The Evolution of Classification

File this under, “Just Cool Science”.

From Not Exactly Rocket Science:

Whalefishes, bignoses and tapetails – these three groups of deep-sea fishes couldn’t look more different. The whalefishes (Cetomimidae) have whale-shaped bodies with disproportionately large mouths, tiny eyes, no scales and furrowed lateral lines – narrow organs on a fish’s flanks that allow it to sense water pressure.

The tapetails (Mirapinnidae) are very different – they also lack scales but they have no lateral lines. They have sharply angled mouths that give them a comical overbite and long tail streamers that extend to nine times the length of their bodies.

The bignoses (Megalommycteridae) are very different still – unlike the other two groups, they have scales, their mouths are small and their noses (as their name suggests) are very large.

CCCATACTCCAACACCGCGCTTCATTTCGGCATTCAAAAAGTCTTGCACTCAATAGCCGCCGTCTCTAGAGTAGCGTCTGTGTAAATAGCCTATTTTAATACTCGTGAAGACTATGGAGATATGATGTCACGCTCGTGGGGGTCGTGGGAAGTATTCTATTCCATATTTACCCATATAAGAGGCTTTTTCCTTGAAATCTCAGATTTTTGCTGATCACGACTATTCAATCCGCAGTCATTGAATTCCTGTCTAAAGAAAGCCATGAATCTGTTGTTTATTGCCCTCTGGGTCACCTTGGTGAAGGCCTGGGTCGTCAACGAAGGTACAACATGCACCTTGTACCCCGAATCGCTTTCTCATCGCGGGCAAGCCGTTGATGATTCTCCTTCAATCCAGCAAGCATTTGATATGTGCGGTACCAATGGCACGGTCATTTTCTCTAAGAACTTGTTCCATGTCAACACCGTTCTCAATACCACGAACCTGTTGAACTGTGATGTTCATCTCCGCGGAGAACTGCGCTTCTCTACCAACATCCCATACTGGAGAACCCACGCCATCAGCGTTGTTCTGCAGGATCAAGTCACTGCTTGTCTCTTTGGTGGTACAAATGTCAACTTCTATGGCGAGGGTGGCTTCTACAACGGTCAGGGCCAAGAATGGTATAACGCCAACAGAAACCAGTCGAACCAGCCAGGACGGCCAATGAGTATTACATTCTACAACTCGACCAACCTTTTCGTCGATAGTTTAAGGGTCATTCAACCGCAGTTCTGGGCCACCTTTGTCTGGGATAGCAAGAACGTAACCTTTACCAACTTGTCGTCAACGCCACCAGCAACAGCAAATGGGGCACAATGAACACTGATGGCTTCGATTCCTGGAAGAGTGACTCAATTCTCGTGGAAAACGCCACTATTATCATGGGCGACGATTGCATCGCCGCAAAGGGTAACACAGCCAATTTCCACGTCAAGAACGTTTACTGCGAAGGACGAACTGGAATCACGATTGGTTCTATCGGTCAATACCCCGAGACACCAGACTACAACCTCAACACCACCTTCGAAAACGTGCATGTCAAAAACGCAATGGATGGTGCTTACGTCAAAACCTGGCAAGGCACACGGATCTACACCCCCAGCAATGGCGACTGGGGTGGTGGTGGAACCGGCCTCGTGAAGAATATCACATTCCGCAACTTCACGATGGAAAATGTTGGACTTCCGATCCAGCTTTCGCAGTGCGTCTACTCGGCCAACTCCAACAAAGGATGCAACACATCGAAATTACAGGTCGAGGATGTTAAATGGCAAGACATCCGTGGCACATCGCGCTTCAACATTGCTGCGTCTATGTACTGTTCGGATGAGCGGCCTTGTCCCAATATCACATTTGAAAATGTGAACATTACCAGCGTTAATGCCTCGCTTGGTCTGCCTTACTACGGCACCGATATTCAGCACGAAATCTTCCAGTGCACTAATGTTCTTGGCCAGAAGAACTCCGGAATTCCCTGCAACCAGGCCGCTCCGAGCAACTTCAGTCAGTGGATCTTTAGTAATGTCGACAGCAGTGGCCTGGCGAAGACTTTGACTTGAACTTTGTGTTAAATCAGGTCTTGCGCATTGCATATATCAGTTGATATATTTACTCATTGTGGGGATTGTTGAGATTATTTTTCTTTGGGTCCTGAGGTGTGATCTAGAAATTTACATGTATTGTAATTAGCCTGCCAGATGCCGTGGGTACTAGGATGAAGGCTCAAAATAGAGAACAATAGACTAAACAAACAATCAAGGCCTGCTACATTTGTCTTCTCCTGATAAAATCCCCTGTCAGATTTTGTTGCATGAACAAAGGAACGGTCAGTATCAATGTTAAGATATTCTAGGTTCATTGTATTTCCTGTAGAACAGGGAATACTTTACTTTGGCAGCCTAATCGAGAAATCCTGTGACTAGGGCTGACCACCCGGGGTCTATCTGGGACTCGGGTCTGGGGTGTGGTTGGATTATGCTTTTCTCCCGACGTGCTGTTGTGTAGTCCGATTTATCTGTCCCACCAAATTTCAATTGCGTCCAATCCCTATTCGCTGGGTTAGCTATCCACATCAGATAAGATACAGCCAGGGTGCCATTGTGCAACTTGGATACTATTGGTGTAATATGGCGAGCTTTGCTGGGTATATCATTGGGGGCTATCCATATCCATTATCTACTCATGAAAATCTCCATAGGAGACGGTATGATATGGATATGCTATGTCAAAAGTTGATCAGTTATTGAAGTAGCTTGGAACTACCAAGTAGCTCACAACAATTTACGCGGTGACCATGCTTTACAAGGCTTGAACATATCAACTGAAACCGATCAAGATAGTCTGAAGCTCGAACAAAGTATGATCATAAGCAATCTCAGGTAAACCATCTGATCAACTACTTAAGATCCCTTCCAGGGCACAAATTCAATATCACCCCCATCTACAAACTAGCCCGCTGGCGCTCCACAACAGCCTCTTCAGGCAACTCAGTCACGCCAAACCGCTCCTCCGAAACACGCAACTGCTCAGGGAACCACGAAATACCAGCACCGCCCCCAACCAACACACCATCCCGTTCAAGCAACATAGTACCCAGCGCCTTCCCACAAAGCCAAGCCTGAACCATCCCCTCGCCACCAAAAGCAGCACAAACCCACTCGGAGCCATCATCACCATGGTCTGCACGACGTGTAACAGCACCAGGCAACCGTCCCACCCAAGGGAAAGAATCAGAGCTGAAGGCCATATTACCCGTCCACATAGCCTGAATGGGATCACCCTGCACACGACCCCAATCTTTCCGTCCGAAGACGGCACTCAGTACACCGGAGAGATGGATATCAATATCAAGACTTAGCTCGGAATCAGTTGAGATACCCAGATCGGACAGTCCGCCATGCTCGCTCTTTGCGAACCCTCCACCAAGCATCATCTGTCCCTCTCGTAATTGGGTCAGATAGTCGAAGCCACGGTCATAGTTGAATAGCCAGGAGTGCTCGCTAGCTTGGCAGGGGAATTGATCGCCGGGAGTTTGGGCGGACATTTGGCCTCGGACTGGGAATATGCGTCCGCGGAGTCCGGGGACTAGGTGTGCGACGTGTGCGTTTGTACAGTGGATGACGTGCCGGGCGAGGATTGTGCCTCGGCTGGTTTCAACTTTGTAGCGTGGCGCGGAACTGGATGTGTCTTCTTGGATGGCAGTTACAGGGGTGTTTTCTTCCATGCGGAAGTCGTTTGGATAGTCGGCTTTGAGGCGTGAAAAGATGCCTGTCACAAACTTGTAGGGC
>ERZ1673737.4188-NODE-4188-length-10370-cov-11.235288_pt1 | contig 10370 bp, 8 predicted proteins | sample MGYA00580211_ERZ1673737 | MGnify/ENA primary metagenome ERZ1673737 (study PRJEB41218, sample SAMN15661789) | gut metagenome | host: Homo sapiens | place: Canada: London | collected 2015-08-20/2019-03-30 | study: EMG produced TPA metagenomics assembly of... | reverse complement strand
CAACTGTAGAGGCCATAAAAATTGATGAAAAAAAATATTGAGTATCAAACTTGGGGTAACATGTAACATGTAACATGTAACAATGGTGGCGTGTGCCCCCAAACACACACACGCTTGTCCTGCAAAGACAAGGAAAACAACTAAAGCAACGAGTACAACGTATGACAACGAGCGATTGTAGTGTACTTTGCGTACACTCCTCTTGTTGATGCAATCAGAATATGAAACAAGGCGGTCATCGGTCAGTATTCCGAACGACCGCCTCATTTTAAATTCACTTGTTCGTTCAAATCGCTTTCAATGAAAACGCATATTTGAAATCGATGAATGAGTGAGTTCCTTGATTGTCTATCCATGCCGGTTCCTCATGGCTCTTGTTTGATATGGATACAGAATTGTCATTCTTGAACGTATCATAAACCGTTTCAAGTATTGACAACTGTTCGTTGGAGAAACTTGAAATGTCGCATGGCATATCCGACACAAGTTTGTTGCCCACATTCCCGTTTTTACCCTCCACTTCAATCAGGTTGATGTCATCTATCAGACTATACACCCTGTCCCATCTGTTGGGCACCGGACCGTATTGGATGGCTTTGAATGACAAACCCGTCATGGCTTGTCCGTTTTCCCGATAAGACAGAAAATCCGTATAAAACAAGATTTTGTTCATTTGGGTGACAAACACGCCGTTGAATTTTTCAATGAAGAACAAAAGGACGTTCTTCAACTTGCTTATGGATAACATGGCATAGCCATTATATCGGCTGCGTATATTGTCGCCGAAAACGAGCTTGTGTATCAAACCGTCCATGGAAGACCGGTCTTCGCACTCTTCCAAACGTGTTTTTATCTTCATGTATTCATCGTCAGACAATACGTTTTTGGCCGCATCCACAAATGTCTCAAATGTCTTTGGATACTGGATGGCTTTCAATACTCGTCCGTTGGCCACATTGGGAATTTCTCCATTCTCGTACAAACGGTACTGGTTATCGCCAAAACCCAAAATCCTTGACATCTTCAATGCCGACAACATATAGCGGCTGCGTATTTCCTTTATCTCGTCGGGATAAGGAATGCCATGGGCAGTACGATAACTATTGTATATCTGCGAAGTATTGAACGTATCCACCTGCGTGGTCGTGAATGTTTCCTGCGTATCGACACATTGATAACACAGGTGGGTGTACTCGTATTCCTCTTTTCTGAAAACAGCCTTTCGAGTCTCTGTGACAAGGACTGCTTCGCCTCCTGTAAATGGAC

Based on these distinct bodies, scientists have classified these fishes into three distinct families. Now, it seems they are wrong. Amazingly enough, the three groups are all just one single family – the tapetails are the larvae, the bignoses are the males and the whalefishes are the females. The entire classification scheme for these fishes needs to be reworked, as many distinct “species” are actually different sexes or life-stages of the same animal.

Biology rocks.

I’ve mentioned before that we live on a planet that is 70% water by area. Doc pointed out that it’s about 99% of the biosphere by volume and we’ve explored about 5% of that. That’s a lot of planet we humans have never even visited. I expect there’s plenty more weirdness to be discovered at the bottom of the ocean.

It is an amazing, wonderful, and surprising world we live in, and Ed’s got the pictures to prove it.

h/t Greg Laden

2 Responses to “The Evolution of Classification”

  1. Kym Says:

    I don’t know which I enjoyed more the new piece of info about the fish (I love that they pulled one over on us so to speak) or your enthusiasm—When you tell it, biology does rock!

  2. Lou FCD Says:

    Oh, biology rocks just fine without lil’ ol’ me, but thanks, Kym.


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